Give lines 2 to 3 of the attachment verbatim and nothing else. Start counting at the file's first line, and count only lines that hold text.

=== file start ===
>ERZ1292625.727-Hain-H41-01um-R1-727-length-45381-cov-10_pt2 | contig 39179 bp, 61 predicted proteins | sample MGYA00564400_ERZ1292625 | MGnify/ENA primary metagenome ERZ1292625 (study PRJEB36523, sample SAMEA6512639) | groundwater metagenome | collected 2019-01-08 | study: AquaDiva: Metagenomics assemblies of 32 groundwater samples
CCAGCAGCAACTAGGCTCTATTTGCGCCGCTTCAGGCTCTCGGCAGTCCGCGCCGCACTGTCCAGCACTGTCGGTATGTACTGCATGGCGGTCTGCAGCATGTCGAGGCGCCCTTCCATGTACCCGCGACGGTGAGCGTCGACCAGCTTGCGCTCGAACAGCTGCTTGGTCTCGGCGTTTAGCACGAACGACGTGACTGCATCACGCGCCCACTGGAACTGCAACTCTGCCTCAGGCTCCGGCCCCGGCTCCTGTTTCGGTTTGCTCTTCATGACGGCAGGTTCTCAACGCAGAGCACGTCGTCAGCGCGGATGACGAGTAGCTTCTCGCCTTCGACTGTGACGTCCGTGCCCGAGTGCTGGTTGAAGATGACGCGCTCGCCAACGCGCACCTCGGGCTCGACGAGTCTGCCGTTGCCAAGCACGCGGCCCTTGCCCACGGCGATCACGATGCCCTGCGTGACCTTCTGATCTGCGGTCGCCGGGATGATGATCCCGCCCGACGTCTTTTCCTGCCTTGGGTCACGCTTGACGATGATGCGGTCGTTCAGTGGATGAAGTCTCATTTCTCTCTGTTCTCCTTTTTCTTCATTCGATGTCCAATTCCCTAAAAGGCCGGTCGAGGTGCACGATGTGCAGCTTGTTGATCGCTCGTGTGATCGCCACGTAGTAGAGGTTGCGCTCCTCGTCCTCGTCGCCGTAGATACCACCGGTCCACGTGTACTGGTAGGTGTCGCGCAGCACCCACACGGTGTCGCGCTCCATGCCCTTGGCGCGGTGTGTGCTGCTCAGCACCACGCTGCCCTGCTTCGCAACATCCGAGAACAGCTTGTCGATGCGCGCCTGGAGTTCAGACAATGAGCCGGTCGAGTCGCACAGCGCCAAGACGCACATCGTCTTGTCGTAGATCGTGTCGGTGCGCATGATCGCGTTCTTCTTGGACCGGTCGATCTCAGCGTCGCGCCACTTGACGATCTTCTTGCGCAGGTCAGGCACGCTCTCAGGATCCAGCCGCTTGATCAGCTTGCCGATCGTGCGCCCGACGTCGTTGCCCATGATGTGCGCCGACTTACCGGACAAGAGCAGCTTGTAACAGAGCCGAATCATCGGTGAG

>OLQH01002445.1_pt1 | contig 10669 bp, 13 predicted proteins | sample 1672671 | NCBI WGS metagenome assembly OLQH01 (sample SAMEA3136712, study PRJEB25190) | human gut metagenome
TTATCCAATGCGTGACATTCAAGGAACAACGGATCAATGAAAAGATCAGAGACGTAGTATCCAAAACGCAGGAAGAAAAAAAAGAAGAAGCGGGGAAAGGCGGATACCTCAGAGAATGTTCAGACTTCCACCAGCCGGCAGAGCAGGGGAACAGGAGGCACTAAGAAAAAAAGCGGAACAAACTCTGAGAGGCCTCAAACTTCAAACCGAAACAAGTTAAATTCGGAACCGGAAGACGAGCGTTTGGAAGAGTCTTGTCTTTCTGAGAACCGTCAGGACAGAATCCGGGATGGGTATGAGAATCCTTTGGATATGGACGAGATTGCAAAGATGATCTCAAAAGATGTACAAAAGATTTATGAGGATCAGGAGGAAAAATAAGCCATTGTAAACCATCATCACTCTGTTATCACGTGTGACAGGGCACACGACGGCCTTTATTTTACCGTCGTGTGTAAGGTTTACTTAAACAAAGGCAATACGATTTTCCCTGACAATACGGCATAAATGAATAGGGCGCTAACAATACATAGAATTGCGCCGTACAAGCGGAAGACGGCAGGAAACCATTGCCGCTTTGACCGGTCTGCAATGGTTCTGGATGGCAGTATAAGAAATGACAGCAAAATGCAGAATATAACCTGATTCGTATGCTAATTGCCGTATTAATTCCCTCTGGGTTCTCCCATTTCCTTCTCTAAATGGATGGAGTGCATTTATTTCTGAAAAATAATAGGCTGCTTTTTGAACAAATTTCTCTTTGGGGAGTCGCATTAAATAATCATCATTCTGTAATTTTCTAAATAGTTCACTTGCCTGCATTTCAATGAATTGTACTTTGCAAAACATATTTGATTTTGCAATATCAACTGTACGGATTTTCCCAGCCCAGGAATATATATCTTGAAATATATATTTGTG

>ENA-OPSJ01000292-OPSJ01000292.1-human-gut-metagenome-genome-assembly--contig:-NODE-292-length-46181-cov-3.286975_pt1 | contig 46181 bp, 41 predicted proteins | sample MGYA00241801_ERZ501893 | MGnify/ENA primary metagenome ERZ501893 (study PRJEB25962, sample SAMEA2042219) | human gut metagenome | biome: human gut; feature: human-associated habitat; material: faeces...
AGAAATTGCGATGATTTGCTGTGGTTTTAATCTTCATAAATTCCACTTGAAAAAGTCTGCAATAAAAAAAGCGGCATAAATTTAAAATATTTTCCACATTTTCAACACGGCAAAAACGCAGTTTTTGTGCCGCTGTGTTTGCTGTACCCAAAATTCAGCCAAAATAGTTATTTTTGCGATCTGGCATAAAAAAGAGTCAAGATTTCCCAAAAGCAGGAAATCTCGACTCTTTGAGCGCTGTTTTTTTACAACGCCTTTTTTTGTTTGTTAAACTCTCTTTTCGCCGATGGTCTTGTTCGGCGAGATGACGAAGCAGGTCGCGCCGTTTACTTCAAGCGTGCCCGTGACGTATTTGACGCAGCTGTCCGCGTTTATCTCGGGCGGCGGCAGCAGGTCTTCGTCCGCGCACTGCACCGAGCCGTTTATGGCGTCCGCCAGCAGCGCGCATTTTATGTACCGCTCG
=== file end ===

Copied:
CCAGCAGCAACTAGGCTCTATTTGCGCCGCTTCAGGCTCTCGGCAGTCCGCGCCGCACTGTCCAGCACTGTCGGTATGTACTGCATGGCGGTCTGCAGCATGTCGAGGCGCCCTTCCATGTACCCGCGACGGTGAGCGTCGACCAGCTTGCGCTCGAACAGCTGCTTGGTCTCGGCGTTTAGCACGAACGACGTGACTGCATCACGCGCCCACTGGAACTGCAACTCTGCCTCAGGCTCCGGCCCCGGCTCCTGTTTCGGTTTGCTCTTCATGACGGCAGGTTCTCAACGCAGAGCACGTCGTCAGCGCGGATGACGAGTAGCTTCTCGCCTTCGACTGTGACGTCCGTGCCCGAGTGCTGGTTGAAGATGACGCGCTCGCCAACGCGCACCTCGGGCTCGACGAGTCTGCCGTTGCCAAGCACGCGGCCCTTGCCCACGGCGATCACGATGCCCTGCGTGACCTTCTGATCTGCGGTCGCCGGGATGATGATCCCGCCCGACGTCTTTTCCTGCCTTGGGTCACGCTTGACGATGATGCGGTCGTTCAGTGGATGAAGTCTCATTTCTCTCTGTTCTCCTTTTTCTTCATTCGATGTCCAATTCCCTAAAAGGCCGGTCGAGGTGCACGATGTGCAGCTTGTTGATCGCTCGTGTGATCGCCACGTAGTAGAGGTTGCGCTCCTCGTCCTCGTCGCCGTAGATACCACCGGTCCACGTGTACTGGTAGGTGTCGCGCAGCACCCACACGGTGTCGCGCTCCATGCCCTTGGCGCGGTGTGTGCTGCTCAGCACCACGCTGCCCTGCTTCGCAACATCCGAGAACAGCTTGTCGATGCGCGCCTGGAGTTCAGACAATGAGCCGGTCGAGTCGCACAGCGCCAAGACGCACATCGTCTTGTCGTAGATCGTGTCGGTGCGCATGATCGCGTTCTTCTTGGACCGGTCGATCTCAGCGTCGCGCCACTTGACGATCTTCTTGCGCAGGTCAGGCACGCTCTCAGGATCCAGCCGCTTGATCAGCTTGCCGATCGTGCGCCCGACGTCGTTGCCCATGATGTGCGCCGACTTACCGGACAAGAGCAGCTTGTAACAGAGCCGAATCATCGGTGAG

>OLQH01002445.1_pt1 | contig 10669 bp, 13 predicted proteins | sample 1672671 | NCBI WGS metagenome assembly OLQH01 (sample SAMEA3136712, study PRJEB25190) | human gut metagenome